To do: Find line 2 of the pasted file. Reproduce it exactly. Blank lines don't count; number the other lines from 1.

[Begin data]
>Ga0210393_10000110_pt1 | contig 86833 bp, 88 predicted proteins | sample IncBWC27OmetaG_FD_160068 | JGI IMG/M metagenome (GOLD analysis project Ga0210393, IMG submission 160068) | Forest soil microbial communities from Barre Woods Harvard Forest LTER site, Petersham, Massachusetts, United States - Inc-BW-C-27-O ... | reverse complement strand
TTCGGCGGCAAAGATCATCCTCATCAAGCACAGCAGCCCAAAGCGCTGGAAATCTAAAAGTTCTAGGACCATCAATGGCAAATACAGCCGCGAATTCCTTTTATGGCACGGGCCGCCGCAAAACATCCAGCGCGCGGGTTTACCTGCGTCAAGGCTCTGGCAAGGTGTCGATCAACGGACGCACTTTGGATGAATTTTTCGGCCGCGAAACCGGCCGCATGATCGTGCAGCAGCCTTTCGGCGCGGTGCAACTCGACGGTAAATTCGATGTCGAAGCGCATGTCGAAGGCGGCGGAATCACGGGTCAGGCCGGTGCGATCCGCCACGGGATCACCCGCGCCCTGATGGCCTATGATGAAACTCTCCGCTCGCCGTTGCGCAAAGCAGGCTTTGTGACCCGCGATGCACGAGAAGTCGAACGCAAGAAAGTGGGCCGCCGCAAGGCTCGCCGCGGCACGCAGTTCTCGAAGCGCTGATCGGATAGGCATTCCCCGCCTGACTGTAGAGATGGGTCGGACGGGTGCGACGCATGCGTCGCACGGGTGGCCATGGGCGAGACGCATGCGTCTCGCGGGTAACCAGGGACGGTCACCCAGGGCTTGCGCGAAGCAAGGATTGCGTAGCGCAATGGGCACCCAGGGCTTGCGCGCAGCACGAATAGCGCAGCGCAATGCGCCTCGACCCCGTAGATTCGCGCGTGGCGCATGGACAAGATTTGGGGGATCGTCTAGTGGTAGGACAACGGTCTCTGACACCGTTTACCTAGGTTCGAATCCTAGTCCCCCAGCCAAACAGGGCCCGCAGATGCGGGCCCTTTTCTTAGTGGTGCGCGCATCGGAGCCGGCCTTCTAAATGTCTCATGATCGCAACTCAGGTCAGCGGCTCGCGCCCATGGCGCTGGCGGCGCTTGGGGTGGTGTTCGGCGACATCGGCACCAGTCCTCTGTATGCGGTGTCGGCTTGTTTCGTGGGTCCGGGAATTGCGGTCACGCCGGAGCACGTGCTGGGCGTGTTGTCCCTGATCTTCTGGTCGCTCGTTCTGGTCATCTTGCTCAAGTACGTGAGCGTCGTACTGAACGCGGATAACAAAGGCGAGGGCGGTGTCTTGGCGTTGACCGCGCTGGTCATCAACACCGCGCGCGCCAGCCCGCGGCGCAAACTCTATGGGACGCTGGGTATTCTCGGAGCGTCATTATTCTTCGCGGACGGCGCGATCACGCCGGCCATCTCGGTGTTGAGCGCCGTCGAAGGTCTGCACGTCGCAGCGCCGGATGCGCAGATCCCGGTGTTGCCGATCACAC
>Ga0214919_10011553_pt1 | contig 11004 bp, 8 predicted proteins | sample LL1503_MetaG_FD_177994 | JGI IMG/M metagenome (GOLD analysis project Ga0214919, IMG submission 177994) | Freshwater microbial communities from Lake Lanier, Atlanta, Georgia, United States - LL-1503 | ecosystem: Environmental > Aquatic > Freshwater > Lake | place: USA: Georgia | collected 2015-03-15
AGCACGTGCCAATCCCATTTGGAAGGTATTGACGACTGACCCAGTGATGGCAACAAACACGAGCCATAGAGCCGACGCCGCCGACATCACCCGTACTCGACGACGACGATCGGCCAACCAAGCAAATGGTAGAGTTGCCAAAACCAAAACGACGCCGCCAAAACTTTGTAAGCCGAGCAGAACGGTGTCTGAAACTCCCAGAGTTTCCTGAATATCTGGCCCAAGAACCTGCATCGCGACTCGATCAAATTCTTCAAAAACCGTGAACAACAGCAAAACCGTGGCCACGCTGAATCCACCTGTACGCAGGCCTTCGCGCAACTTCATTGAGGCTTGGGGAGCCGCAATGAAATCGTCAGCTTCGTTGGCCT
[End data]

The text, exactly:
TTCGGCGGCAAAGATCATCCTCATCAAGCACAGCAGCCCAAAGCGCTGGAAATCTAAAAGTTCTAGGACCATCAATGGCAAATACAGCCGCGAATTCCTTTTATGGCACGGGCCGCCGCAAAACATCCAGCGCGCGGGTTTACCTGCGTCAAGGCTCTGGCAAGGTGTCGATCAACGGACGCACTTTGGATGAATTTTTCGGCCGCGAAACCGGCCGCATGATCGTGCAGCAGCCTTTCGGCGCGGTGCAACTCGACGGTAAATTCGATGTCGAAGCGCATGTCGAAGGCGGCGGAATCACGGGTCAGGCCGGTGCGATCCGCCACGGGATCACCCGCGCCCTGATGGCCTATGATGAAACTCTCCGCTCGCCGTTGCGCAAAGCAGGCTTTGTGACCCGCGATGCACGAGAAGTCGAACGCAAGAAAGTGGGCCGCCGCAAGGCTCGCCGCGGCACGCAGTTCTCGAAGCGCTGATCGGATAGGCATTCCCCGCCTGACTGTAGAGATGGGTCGGACGGGTGCGACGCATGCGTCGCACGGGTGGCCATGGGCGAGACGCATGCGTCTCGCGGGTAACCAGGGACGGTCACCCAGGGCTTGCGCGAAGCAAGGATTGCGTAGCGCAATGGGCACCCAGGGCTTGCGCGCAGCACGAATAGCGCAGCGCAATGCGCCTCGACCCCGTAGATTCGCGCGTGGCGCATGGACAAGATTTGGGGGATCGTCTAGTGGTAGGACAACGGTCTCTGACACCGTTTACCTAGGTTCGAATCCTAGTCCCCCAGCCAAACAGGGCCCGCAGATGCGGGCCCTTTTCTTAGTGGTGCGCGCATCGGAGCCGGCCTTCTAAATGTCTCATGATCGCAACTCAGGTCAGCGGCTCGCGCCCATGGCGCTGGCGGCGCTTGGGGTGGTGTTCGGCGACATCGGCACCAGTCCTCTGTATGCGGTGTCGGCTTGTTTCGTGGGTCCGGGAATTGCGGTCACGCCGGAGCACGTGCTGGGCGTGTTGTCCCTGATCTTCTGGTCGCTCGTTCTGGTCATCTTGCTCAAGTACGTGAGCGTCGTACTGAACGCGGATAACAAAGGCGAGGGCGGTGTCTTGGCGTTGACCGCGCTGGTCATCAACACCGCGCGCGCCAGCCCGCGGCGCAAACTCTATGGGACGCTGGGTATTCTCGGAGCGTCATTATTCTTCGCGGACGGCGCGATCACGCCGGCCATCTCGGTGTTGAGCGCCGTCGAAGGTCTGCACGTCGCAGCGCCGGATGCGCAGATCCCGGTGTTGCCGATCACAC